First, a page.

By Mark Hosenball
WASHINGTON (Reuters) - The Obama administration is caught in a standoff with Congress over records documenting the release of suspected militants from the U.S. detention facility at Guantanamo, Cuba.
The Senate Intelligence Committee has approved an intelligence authorization bill requiring the administration to turn over diplomatic cables and other material documenting contacts between U.S. and foreign governments who agreed to accept released Guantanamo detainees for resettlement.
But the White House is threatening a presidential veto of any bill including the Guantanamo provisions. In a message sent to Congress last week, it said disclosing such information to Congress "would have a significant adverse impact" on foreign governments' willingness to deal candidly with Washington.
The Senate bill's provisions, which originated with Republican senators but were backed in a secret vote by a committee Democrat, would require the Director of National Intelligence to turn over documentation which risks political embarrassment for the U.S. administration.
The bill requires the DNI to provide the intelligence committees with State Department cables and other documents outlining what the U.S. government has been telling foreign governments about security risks or problems individual detainees would pose if released from custody and resettled outside the United States.
It also requires that the committees be given copies of records documenting "assurances" from foreign governments regarding how the detainees would be monitored.
Congressional officials said that in order to be able to assess the prudence and care with which the Obama administration has been releasing detainees, it is essential for Congress to review this documentation in detail.
ONE IN FOUR SAID TO RETURN TO BATTLE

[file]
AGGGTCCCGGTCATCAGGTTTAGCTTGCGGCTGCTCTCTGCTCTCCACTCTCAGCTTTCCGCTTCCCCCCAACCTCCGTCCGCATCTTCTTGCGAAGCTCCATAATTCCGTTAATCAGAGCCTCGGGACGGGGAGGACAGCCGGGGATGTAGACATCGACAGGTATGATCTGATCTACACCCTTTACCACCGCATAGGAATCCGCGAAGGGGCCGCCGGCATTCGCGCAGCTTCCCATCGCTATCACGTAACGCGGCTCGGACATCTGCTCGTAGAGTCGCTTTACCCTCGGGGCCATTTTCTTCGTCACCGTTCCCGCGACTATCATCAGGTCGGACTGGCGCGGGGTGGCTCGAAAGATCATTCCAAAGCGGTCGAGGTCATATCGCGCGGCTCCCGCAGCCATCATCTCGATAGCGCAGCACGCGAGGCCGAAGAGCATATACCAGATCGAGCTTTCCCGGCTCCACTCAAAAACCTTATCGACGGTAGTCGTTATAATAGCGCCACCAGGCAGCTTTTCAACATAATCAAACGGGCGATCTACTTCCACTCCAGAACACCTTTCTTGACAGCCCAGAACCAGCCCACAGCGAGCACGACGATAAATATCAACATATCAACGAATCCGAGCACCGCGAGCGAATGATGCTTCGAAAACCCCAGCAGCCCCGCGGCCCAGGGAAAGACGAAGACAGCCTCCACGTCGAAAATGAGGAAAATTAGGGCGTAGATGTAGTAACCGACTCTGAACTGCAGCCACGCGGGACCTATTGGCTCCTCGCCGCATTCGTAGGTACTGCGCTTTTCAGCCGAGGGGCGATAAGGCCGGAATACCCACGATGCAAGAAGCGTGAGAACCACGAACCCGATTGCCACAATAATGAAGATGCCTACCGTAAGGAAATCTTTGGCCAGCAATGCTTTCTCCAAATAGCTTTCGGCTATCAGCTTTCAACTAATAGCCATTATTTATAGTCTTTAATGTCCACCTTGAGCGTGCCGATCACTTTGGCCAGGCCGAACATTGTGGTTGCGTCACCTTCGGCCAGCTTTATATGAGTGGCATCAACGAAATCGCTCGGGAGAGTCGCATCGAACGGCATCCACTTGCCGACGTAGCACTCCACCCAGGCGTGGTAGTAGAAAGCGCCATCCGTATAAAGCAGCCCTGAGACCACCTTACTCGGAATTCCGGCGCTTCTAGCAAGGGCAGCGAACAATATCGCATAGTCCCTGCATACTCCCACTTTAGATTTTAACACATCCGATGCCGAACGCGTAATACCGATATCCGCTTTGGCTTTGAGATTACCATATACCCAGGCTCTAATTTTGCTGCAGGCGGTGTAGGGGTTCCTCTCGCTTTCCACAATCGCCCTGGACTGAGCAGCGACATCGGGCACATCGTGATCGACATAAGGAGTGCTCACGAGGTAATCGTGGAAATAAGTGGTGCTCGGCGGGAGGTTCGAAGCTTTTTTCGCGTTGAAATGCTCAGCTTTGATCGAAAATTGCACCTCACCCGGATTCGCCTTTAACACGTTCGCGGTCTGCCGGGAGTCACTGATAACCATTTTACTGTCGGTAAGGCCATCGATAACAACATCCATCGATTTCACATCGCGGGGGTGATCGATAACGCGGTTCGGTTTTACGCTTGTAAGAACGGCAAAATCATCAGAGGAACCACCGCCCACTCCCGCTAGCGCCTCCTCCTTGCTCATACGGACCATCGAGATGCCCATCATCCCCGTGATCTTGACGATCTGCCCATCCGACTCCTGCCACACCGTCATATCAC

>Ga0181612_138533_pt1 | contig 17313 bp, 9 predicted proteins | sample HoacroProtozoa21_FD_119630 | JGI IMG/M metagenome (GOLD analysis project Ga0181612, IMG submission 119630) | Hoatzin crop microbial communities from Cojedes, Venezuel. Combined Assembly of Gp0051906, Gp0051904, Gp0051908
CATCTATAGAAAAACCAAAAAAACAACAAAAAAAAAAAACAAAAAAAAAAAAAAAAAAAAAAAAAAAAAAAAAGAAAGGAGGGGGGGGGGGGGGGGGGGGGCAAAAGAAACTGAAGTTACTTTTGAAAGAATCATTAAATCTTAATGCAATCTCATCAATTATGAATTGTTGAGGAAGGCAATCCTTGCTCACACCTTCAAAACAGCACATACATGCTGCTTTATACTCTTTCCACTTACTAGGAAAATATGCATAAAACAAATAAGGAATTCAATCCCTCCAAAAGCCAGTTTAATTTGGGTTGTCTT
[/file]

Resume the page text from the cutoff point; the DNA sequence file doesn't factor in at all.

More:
In December, the DNI released statistics showing that one in four of the 598 detainees released from Guantanamo are either suspected or confirmed to have engaged in "terrorist or insurgent activities" after their release.
"I believe this provision must be part of any final authorization bill, unless the administration moves quickly to work with the committee on a reasonable alternative accommodation," Saxby Chambliss, Republican vice chairman of the Senate Intelligence committee, said on Tuesday.
But in its message to Congress, the Office of Management and Budget said that the relevant documents contain "deliberative commentary and sensitive diplomatic discussions and negotiations."
The State Department refused to send the material to Capitol Hill, the message suggested, "because of the need to protect diplomatic communications in conducting effective foreign relations."
OMB and DNI representatives declined to comment further.
The Obama administration has already faced criticism for releasing detainees from Guantanamo who subsequently returned to battlefields as frontline fighters against U.S. or allied forces in places like Pakistan, Afghanistan and Yemen.
Congressional sources say that behind the scenes, administration officials have been trying to negotiate a deal in which some risk assessment materials would be sent to Congress, but foreign government "assurances" would still be withheld.
The House Intelligence Committee did not include the Guantanamo provision in similar legislation later passed by the House of Representatives. However, senators are still holding out for greater disclosure.
Some congressional officials also note that some of the information the Senate committee has requested is already publicly available in classified Guantanamo dossiers made public by WikiLeaks.
But congressional and executive branch security officials have forbid congressional investigators from calling up this material on their classified government computer networks.
(Additional reporting by Susan Cornwell; Editing by Cynthia Osterman)